Woods not concerned about shortcomings in 2012
- By Rex Hoggard
- Aug 30, 2012 3:08 PM ET
NORTON, Mass. – Tiger Woods’ tee shot had no sooner shattered the cool morning air at TPC Boston’s eighth hole on Thursday when a member of Camp Tiger whirled around with tongue firmly planted in cheek and announced, “He’s back.”
It’s a running joke in these parts defined by extremes. He was “gone” only compared to historic years in 2000 and 2006, and he’s returned only from the relatively pedestrian play of injury-plagued campaigns in 2009 and ’10. That few armchair analysts have much interest in the middle ground is likely what prompted the impromptu commentary so early on a pro-am Thursday.
Three victories and an injury-free summer should have settled the debate by now – he is as dominant as a 36-year-old on a rebuilt left leg and a third professional swing change ever has been.
Where others see another lost season, his fourth without a major to add to his haul of 14, Woods sees progress. Where some see weekend struggles, Woods sees the process.
“You can’t really look at it as a real bad year,” he said on Thursday at the Deutsche Bank Championship. “Most of the year I was leading the money list, I was No. 1 in FedEx Cup points and I won three times, so it’s not like it’s been that bad.”
But then perspective doesn’t come easy when it comes to Woods.
The drumbeat of doubt began at the Open Championship when he followed opening cards of 67-67 with 70-73. It was a similar week at the PGA Championship: 69-71 start, 74-72 finish. In fact, Woods hasn’t broken par on the weekend in three of his last four starts, and that doesn’t include his missed cut at the Greenbrier Classic in early July.
Some have interpreted this as weekend woes, which is backed up by his highest final-round scoring average (70.83) for a full season since 1999. But that analysis ignores his 68-66 on the weekend at the WGC-Bridgestone Invitational, or his 67-69 finish on his way to victory at his own AT&T National or that closing 67 for a “W” at the Memorial.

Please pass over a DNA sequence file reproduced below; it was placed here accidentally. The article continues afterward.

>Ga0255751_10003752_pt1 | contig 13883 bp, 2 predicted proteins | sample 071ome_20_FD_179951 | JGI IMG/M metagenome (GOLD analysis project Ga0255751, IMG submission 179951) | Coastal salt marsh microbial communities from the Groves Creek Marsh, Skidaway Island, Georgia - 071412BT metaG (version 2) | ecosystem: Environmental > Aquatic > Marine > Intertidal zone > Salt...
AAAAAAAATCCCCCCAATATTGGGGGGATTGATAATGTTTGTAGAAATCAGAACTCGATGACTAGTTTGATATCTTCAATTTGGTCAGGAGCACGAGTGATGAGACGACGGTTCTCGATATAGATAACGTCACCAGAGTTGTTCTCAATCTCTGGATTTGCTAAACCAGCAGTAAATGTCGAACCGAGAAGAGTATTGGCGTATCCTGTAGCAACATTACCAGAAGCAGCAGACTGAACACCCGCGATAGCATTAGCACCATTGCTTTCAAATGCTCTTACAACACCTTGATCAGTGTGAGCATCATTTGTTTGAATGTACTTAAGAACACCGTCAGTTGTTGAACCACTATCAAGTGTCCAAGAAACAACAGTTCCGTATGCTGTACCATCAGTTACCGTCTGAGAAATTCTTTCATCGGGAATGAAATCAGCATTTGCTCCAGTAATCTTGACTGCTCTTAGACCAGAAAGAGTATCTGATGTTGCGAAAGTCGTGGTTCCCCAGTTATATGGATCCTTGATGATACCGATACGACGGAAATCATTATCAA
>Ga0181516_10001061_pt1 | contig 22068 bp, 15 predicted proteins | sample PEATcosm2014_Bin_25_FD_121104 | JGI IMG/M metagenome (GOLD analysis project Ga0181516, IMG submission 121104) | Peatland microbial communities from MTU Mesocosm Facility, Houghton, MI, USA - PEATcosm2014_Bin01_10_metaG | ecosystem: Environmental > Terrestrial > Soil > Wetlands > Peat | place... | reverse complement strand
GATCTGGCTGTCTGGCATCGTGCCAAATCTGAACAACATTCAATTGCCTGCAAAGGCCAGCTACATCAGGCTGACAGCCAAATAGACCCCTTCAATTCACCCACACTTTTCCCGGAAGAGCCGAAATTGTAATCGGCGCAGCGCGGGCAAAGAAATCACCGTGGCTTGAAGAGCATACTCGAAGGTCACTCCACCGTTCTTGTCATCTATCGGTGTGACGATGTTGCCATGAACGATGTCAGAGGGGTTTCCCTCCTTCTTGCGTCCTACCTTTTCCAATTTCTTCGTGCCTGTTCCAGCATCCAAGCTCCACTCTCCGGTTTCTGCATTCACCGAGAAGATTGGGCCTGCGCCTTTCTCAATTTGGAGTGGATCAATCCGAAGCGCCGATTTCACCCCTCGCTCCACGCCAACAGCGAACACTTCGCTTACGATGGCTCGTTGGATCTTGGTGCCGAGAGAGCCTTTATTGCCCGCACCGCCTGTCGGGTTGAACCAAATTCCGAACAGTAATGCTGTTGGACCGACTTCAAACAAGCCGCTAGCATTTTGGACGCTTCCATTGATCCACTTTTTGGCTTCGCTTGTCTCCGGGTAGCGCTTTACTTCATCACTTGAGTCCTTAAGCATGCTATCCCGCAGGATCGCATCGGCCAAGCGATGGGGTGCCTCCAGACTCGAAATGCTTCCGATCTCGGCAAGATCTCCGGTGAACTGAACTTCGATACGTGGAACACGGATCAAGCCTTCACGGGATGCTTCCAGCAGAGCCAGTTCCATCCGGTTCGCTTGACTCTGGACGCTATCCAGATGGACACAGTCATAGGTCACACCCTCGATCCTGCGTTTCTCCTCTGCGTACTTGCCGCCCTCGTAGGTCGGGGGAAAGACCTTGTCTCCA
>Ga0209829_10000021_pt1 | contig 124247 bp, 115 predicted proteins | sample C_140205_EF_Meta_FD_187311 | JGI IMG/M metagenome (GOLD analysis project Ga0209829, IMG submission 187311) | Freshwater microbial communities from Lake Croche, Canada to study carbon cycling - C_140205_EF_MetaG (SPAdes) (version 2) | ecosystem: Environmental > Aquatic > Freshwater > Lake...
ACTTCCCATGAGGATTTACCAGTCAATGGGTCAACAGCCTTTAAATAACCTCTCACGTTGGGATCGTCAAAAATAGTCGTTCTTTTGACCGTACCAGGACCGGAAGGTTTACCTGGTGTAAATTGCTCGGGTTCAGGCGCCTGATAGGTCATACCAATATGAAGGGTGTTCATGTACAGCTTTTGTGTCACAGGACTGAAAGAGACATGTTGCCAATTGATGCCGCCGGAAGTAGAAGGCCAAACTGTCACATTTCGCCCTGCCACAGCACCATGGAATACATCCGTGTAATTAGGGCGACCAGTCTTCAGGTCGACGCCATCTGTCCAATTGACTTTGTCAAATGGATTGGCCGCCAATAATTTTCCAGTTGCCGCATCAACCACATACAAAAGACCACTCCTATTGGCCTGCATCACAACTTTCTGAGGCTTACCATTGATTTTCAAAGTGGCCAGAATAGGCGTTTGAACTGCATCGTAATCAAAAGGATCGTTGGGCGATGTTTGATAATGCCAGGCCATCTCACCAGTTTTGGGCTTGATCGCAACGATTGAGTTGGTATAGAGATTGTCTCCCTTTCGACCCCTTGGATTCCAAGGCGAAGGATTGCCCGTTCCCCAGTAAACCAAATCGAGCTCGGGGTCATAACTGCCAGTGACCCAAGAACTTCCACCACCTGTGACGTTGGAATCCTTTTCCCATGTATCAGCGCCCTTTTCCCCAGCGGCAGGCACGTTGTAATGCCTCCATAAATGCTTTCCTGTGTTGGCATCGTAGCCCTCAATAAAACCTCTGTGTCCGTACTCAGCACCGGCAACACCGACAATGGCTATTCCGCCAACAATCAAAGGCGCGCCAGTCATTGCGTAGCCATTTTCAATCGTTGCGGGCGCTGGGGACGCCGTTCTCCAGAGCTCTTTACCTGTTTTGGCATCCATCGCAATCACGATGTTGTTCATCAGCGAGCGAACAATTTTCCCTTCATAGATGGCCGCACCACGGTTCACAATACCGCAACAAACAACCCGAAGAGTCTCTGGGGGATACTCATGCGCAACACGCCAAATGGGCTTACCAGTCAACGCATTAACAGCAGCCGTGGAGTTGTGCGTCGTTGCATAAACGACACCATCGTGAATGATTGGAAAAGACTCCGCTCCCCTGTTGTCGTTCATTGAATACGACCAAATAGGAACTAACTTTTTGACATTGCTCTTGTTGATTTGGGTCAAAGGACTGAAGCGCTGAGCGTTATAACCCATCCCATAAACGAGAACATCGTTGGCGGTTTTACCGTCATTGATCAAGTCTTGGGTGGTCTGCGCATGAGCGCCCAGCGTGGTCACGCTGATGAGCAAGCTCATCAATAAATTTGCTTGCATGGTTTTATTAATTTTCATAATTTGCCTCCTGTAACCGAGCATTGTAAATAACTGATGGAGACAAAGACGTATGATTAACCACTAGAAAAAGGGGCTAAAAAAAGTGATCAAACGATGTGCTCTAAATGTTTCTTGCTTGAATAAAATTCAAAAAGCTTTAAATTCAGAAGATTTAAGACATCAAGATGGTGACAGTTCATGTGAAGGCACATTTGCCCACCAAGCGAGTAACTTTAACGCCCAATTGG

This isn’t about weekend swoons so much as it is the normal search for consistency that has defined his two previous swing changes as a professional.
Woods has broken par all four rounds in a Tour-sanctioned event just once (2012 Arnold Palmer Invitational) since he began working with Sean Foley before the 2010 PGA Championship, a run of 16 events.
By comparison, Woods went nine official events in 1997 after he and Butch Harmon began retooling his action before posting four “red” cards, and nine starts after he began working with Hank Haney in March 2004.
The criticism ignores his overall scoring average of 69.01, which leads the big leagues, and nearly career highs in total driving (fifth on Tour) and driving accuracy (41st). It dismisses the medical reality that the 36-year-old model is no longer bulletproof and injuries large and small – like the back ailment that made headlines at last week’s playoff opener in New York – are a greater part of the equation than they were in previous editions.
It seems certain that there is a part of Woods that is acutely aware of his weekend record, particularly at the majors. In his last three Grand Slam starts this season Woods was 11 under par in Rounds 1 and 2, and 13 over in Rounds 3 and 4 and he did not break par in a weekend round at a major in 2012.
But if stats like that are keeping him awake at night he didn’t let on Thursday at TPC Boston.
“It’s just a couple of rounds here and there or it’s an up-and-down here and there or it’s making one putt, so that’s a good thing,” he reasoned.
At Kiawah Woods attributed his poor Saturday showing (74) to a laissez faire approach to the round. “I was too relaxed, and tried to enjoy it, and that's not how I play. I play intense and full systems go,” he said at the time.
Given the uber-scrutiny that comes with unrealistically high expectations, the byproduct of 14 majors, perhaps a similarly relaxed level of analysis from those watching from the sidelines is in order.
Woods may keep time with the majors, but the rest of us don’t have that luxury.
“We’re all going to go through those lulls; you play the game long enough it’s going to happen,” Woods figured at the Deutsche Bank, which he won in 2006.
Woods wasn’t talking about his own plight, however. He was talking about Yani Tseng’s fortunes this year on the LPGA, but the message was universal.
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